I shrugged my shoulders, not really sure how to answer him. “We had it for a long time as well, had only just gotten it out of storage for this mission. I don’t know, perhaps whoever made it saw far into the future and got the design from then. Or maybe there were some lost civilizations neither of us know about that had much higher tech weaponry then the rest of the world?”
He let out a sound of a harrumph, and continued looking at the gun, so I moved on, and pulled out a pair of hand fitting gloves, colored grey and black. “These are the Black Gloves, and they allow the wearer to handle dangerous materials with no risk. I could reach into a vat of molten steel and pull out a handful while wearing this, and nothing would happen to me.”
“Or,” I added sternly, to bring everyone’s focus back to the matter at hand, “handle highly radioactive materials.”
Everyone’s expressions went serious, and they nodded. I continued, removing the Scroll from the case. “This one isn’t much, it’s a Scroll that shows a heatmap of human movement within the last 72 hours.” I unrolled it and set it on the table, and it showed bright outlines of the main hallways of the floor of the building we were on. “Much more when traveling in the past, when street maps weren’t very commonly made.”
I pulled out the next Object, a small medical Scalpel with a blade made of obsidian. “This is the Scalpel. It cannot break, and it completely absorbs free electricity in the air around it.” I set it down, and pulled out the Silver Ring next. “This one does pretty much the opposite, actually. The Silver Ring emits an electric-like energy in your hands while you wear it. We’ve used it to jump start dead Objects before, and also I noticed while in 2080 it can be used to power normal electric based devices like you have nowadays. For those, interestingly enough, it will give the exact amount of electricity required to power the device and nothing more.”
I set the ring down, and the portly man picked it up and began to put it on, when I spoke up again. “I should add, when it is used, it sort of sucks the energy out of you. No danger to your health, but when you use it you sleep longer the next time you go to sleep, proportionate to how much you use it. Use it for a long period, and you’ll sleep for days.” He stopped, and put the ring back down, leading to some chuckles from the others.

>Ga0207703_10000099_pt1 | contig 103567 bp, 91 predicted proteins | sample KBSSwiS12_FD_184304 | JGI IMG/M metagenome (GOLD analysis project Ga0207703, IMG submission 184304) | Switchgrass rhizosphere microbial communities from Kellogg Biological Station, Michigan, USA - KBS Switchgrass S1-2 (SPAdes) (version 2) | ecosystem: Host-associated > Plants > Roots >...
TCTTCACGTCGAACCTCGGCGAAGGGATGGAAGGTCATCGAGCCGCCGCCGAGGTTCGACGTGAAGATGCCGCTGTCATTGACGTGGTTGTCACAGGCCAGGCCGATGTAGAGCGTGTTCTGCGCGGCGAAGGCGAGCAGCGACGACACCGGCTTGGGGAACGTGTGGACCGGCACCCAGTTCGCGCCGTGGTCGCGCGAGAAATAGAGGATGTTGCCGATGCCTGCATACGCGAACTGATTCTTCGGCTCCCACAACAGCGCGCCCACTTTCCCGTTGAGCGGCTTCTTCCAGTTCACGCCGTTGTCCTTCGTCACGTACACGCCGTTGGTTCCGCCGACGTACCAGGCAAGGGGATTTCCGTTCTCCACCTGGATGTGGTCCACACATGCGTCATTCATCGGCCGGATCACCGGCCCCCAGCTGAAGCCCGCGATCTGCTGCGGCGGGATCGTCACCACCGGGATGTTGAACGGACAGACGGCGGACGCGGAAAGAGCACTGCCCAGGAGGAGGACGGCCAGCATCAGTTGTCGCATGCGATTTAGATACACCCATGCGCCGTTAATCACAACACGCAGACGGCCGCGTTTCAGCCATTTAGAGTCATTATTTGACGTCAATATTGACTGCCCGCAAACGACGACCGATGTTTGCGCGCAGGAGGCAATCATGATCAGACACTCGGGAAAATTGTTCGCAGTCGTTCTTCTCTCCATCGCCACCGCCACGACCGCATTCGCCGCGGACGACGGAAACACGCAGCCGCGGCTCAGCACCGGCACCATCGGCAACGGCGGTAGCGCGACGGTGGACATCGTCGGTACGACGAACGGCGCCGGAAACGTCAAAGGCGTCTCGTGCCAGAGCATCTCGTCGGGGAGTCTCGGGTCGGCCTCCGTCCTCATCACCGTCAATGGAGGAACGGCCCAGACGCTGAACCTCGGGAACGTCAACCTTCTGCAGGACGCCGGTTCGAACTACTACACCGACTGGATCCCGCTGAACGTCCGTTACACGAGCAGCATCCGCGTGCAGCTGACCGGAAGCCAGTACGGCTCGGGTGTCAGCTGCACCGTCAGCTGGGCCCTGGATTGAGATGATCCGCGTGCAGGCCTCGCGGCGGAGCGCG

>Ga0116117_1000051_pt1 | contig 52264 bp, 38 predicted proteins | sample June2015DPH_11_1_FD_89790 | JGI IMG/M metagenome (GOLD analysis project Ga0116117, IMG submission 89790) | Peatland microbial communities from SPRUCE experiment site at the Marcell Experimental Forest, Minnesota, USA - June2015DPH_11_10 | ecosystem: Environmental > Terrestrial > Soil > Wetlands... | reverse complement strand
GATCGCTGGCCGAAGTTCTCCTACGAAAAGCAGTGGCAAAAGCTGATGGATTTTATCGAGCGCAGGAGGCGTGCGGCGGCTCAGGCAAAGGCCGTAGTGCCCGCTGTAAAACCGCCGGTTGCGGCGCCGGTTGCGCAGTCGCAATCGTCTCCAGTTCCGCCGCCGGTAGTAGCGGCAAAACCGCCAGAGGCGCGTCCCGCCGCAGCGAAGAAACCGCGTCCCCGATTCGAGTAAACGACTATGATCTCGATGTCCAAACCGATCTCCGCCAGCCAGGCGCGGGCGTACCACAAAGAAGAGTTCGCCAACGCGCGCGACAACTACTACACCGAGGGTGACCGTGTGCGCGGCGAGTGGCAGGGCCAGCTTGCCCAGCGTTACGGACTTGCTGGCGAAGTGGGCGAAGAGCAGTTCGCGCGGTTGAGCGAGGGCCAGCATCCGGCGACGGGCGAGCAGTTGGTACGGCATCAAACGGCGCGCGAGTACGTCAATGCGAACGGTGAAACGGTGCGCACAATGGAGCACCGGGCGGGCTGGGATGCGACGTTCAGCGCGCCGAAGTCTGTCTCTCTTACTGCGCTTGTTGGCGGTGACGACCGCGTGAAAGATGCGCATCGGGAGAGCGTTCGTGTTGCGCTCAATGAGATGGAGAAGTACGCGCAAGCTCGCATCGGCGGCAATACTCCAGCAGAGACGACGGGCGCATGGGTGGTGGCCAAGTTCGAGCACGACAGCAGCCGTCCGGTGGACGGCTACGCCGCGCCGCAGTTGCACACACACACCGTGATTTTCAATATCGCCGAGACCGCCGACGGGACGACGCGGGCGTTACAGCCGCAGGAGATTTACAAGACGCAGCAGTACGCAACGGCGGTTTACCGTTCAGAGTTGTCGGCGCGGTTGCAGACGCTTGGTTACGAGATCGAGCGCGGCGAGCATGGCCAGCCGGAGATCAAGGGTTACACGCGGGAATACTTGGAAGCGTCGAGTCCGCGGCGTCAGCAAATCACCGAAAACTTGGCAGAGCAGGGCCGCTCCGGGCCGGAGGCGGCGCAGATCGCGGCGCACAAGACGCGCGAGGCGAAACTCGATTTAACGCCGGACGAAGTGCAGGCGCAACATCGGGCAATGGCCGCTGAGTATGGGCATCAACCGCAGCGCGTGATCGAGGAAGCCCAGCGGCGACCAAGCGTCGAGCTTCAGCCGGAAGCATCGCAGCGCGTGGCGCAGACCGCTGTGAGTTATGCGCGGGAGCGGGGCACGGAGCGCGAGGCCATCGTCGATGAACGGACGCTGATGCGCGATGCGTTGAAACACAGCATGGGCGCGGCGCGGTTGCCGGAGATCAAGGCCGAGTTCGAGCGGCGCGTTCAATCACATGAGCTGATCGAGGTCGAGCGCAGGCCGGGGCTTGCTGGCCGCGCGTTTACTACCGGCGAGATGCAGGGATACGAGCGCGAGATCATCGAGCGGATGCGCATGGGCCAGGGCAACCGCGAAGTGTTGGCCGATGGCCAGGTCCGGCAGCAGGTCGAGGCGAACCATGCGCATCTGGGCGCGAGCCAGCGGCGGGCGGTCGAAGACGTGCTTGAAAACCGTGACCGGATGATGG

I took from my hand the Onyx Ring, and put it down as well. “This Onyx Ring makes it so you don’t have to eat. Came in handy in 2080, there wasn’t a lot that was safe to eat then.” I began packing it all back up into the case, except for the Onyx Ring and the Pocketwatch. “And that’s all that I have that I brought with me from the past.”
“Well,” Mr. Raynor said, “that’s an interesting collection you have there. Let’s get back to the matter at hand.” I nodded, and took a seat.
“People,” he said, standing up, and turning away to look out the window on his end of the room for a moment, before turning back. “In three days time, a dirty bomb is going to be detonated in Japan, which will lead to a new arms race and ultimately global thermonuclear war. This is worse than the Cold War, because we have proof that it will happen if we do nothing.”
“Hold on,” the woman said, “how do we know that doing something will change it? He went to the future, and it was destroyed. Shouldn’t time paradoxes prove that it happened regardless of what we do, since he found it that way in the future?”
Everyone looked at me, so I shook my head. “There are some things we know in the magic community of the past that have been lost and forgotten and not yet found by your modern science. Without trying to make an incredibly complex explanation, which would be difficult for me to explain in your modern scientific frames, there are two different ways of seeing the future. One way, which is how the Pocketwatch and the Raven’s Egg work, shows a future without any interference. You can change something based on the knowledge you gain, but that method would still show you the way things originally were before you could act on outside knowledge. As such, presuming we succeed, any future shown in that way will then be inaccurate, because it wouldn’t show the real future.”
“The other way,” I added after a moment of thought, deciding to just add it for completeness, “shows multiple futures, either an original without interference or possible ones with different changes. But anyway, since we created a loophole and traveled through time to the future shown by the watch, a version of the world was created to serve as the future for that travel. In my physical past, when I was in 2080, that world was identical to the future of now, but if we change it then that world will no longer exist there in the future, and I will never appear in that 2080.”
I was met with blank stares for a while, and shrugged again, until finally the last of the room’s other occupants, another young woman wearing glasses, slowly nodded. “I think I kind of understand,” she said quietly, and was met with strange looks from the others. “Some sort of quantum physics involved, it sounds like.” I shrugged my shoulders again, because I had seen references to quantum physics in the future, but never bothered to read about them because they didn’t matter to my mission.
Mr. Raynor cleared his throught. “Well, anyway, as I was saying, we have three days before the destruction of the dirty bomb. But the main problem is this man could not figure out who was responsible, so even if we stop them, they may just try again at a later time that we wouldn’t know about. So we have one shot at this, we have to go and stop that detonation, and find out who is responsible.”
Everyone nodded in agreement. “I will get in contact with the Ministry of Information in Japan,” the plain woman stated. “They should be able to help us with police force and search resources there, most likely since the detonation is taking place there the person is located there.” Mr. Raynor nodded in agreement.
“That’s good, let’s get on this. I want to fly to Japan as soon as we have support, so lets’ get this going ASAP!” Everyone stood, and nodded, then quickly shuffled out of the room to begin preparations.